Although the three assemblages show many similarities, several patterns of change in the Yabrudian scraper-blank technology are recognized during the time frame investigated here, ca. 415–320 ky. There are only minor fluctuations among scraper sub-types. An increase in the use of pristine calcareous nodules is noted. In terms of blanks, there is an increase over time in the presence of cortical items, represented both in the percentages of PE flakes (Table 1) as well as in the percentages of flakes with partial cortical cover (Table 15). Blanks also show an increase in size (Table 7), which parallels an increase in striking platform size (Table 3). In terms of CTEs, lateral CTEs, including débordants, FSOPs and IDEBs, are more frequent in Beds J82BS and J83B1 than in Layer R63. Here however the trend is not linear and in fact Bed J83B1 shows a higher percentage than Bed J82BS. In terms of cores, centripetal forms become more frequent in time (Table 10). The higher percentage of flakes with multi-directional scar patterns is further evidence of this trend (Table 4).

Scrapers, and particularly Quina scrapers, have been reported from all Acheulo-Yabrudian sites, and in Yabrudian assemblages they usually constitute at least half of the tools (e.g. [8], [15][16], [41], [70]). Nevertheless, data for a comprehensive comparison of manufacture processes are scarce. Nonetheless, our findings from Tabun do not appear to be unique. The frequent use of cortical blanks has been mentioned for several of the sites (e.g. [41], [43], [50]). Thick platforms have been also long recognized as typical, however in contrast to former reports that emphasized plain striking platforms [8], [78], in Tabun we recognize also more elaborated types including faceted, multi scarred and dihedral striking platforms.

The ventral profile of the scrapers commonly tends to be convex as noticed for example by Shmookler [79, p. 14] in his study of the Yabrudian of Masloukh Layer C. Scrapers on cores were found in Yabrud I [8, p. 32], Adlun [70] and Dederiyeh [41, fig. 6:9] and in our experience many of the seeming bifacial scrapers (e.g. [80]) are scrapers made on cores or scrapers re-worked as cores on flakes. With reference to cores, of note is the presence of discodial cores or broad-surface unidirectional cores in many of the Yabrudian assemblages such as in Yabrud I [8, p.38, 83], Qesem [50], Adlun [15], Maslukh [78] and Hummal [81]. Although a comparative analysis of Yabrudian scraper-blank technology is still needed, the above comparisons support the existence of a common reduction sequence in Yabrudian assemblages.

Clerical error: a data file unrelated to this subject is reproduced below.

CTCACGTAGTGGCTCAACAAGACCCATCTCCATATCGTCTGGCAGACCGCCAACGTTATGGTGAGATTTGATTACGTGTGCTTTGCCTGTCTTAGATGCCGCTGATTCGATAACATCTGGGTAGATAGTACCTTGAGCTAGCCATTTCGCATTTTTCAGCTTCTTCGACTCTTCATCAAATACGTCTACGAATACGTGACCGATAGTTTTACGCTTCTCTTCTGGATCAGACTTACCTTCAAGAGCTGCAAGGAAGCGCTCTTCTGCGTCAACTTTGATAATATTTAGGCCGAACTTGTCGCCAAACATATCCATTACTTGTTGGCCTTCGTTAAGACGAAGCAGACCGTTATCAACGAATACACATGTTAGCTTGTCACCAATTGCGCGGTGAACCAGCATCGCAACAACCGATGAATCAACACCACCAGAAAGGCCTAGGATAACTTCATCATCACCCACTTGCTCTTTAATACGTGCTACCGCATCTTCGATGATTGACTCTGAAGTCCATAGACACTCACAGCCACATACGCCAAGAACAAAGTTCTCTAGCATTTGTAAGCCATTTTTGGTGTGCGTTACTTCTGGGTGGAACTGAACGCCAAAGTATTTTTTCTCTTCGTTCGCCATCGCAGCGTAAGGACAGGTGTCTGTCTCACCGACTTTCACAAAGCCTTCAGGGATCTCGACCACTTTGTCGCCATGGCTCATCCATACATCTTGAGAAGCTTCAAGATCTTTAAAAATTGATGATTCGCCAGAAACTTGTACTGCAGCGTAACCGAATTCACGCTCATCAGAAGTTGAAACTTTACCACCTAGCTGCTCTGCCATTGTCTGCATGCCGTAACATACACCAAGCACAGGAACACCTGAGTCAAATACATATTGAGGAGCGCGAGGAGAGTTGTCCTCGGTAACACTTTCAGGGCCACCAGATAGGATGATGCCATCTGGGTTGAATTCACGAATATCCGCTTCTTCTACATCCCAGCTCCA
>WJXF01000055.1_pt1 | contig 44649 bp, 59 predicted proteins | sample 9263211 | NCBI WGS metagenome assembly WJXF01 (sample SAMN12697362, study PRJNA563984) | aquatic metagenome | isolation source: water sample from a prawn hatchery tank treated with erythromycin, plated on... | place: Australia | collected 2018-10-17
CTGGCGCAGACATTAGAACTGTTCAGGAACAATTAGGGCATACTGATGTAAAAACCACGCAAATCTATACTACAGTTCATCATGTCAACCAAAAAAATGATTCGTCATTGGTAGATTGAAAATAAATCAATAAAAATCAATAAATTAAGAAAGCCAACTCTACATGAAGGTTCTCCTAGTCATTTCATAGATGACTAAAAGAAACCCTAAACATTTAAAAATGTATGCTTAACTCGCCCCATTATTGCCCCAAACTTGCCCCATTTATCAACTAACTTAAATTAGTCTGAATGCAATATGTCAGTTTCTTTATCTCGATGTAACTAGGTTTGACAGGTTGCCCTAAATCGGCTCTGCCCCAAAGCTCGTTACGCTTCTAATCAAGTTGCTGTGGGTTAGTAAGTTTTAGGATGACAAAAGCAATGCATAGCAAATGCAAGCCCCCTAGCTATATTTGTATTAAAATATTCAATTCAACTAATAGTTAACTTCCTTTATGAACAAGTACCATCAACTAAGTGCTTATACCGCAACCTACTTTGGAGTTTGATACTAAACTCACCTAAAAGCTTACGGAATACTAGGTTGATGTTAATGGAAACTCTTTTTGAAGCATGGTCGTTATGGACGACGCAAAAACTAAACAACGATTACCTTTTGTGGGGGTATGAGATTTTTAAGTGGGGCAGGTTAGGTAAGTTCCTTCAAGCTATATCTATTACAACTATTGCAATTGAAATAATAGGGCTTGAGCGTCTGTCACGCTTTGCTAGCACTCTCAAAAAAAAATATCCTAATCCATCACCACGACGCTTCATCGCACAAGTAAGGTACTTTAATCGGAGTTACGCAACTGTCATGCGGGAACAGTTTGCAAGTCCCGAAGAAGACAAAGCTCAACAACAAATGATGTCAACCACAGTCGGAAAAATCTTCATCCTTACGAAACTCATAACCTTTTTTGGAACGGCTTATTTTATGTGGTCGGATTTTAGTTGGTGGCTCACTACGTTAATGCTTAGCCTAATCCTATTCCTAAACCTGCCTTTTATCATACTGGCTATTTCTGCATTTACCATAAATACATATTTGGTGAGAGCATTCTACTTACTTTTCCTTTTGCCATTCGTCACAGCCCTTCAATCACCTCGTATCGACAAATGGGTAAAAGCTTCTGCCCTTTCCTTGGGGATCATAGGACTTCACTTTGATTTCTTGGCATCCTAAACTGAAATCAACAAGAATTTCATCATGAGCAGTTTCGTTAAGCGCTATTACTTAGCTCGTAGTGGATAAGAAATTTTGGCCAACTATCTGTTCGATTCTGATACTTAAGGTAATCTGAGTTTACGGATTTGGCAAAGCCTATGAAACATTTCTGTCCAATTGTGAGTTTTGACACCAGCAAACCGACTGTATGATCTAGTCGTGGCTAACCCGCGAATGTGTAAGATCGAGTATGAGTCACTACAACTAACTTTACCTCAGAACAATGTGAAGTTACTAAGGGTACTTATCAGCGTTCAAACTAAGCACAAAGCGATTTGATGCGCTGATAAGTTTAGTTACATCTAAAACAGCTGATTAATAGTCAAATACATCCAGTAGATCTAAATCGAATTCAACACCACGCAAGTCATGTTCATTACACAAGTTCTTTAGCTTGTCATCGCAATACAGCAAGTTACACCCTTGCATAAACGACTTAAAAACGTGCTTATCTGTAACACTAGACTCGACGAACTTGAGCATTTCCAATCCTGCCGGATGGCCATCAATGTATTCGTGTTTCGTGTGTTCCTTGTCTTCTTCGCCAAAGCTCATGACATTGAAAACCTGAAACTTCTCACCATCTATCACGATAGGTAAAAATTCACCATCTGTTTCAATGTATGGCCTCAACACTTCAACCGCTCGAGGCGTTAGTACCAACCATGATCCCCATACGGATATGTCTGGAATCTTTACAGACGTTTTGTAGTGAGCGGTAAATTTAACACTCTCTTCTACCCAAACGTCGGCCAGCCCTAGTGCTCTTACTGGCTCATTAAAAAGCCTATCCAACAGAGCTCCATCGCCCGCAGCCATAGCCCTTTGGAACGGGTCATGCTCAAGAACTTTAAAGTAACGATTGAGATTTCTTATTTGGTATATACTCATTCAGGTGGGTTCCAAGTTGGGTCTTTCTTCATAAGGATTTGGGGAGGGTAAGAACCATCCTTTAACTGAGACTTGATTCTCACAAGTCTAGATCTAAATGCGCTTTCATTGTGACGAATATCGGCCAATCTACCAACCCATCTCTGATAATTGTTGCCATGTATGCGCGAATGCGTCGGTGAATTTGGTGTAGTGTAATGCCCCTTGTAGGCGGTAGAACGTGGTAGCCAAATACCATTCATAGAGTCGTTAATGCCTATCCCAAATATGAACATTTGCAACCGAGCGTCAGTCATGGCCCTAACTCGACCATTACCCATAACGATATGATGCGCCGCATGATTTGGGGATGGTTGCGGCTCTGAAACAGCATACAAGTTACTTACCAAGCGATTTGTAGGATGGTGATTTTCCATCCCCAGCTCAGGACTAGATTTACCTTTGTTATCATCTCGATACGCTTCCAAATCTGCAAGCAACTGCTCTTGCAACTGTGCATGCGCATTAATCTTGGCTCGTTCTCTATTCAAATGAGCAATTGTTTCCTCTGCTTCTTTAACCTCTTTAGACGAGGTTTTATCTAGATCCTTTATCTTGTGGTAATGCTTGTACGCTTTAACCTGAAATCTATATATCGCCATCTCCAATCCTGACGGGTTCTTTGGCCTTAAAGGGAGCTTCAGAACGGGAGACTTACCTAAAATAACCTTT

Predetermination is usually ascribed not only as a marker of the high cognitive capabilities of the relatively more recent hominins (e.g. [31]) but also as a proxy for a more calculated strategy of resource exploitation, particularly with reference to mobility patterns (e.g. [77], [82]). Yabrudian scraper-blank technology does not show the same complexity and planning depth as the Levallois method [e.g. 25]. It does however show many important elements that bond it with the Levallois. In fact, it exhibits several of the criteria for identifying Levallois described by Boëda [25], albeit executed with less precision and delicacy. These include (1) two surfaces with a plane of intersection between them, (2) a hierarchy of the surfaces in which one serves as a striking platform while the other as a production surface, (3) production parallel to the plane of intersection, (4) removals perpendicular to the axis of the striking platform, and (5) reduction by hard hammer. Of the various characteristics of the Levallois extensive platform faceting and lateral and distal preparation of the flaking surface convexities are absent or expressed infrequently. In case of the latter, the control over the flaking surface convexities was performed by removing large blanks parallel the plane of intersection in a manner that resembles the concept of the recurrent Levallois (e.g. [25]).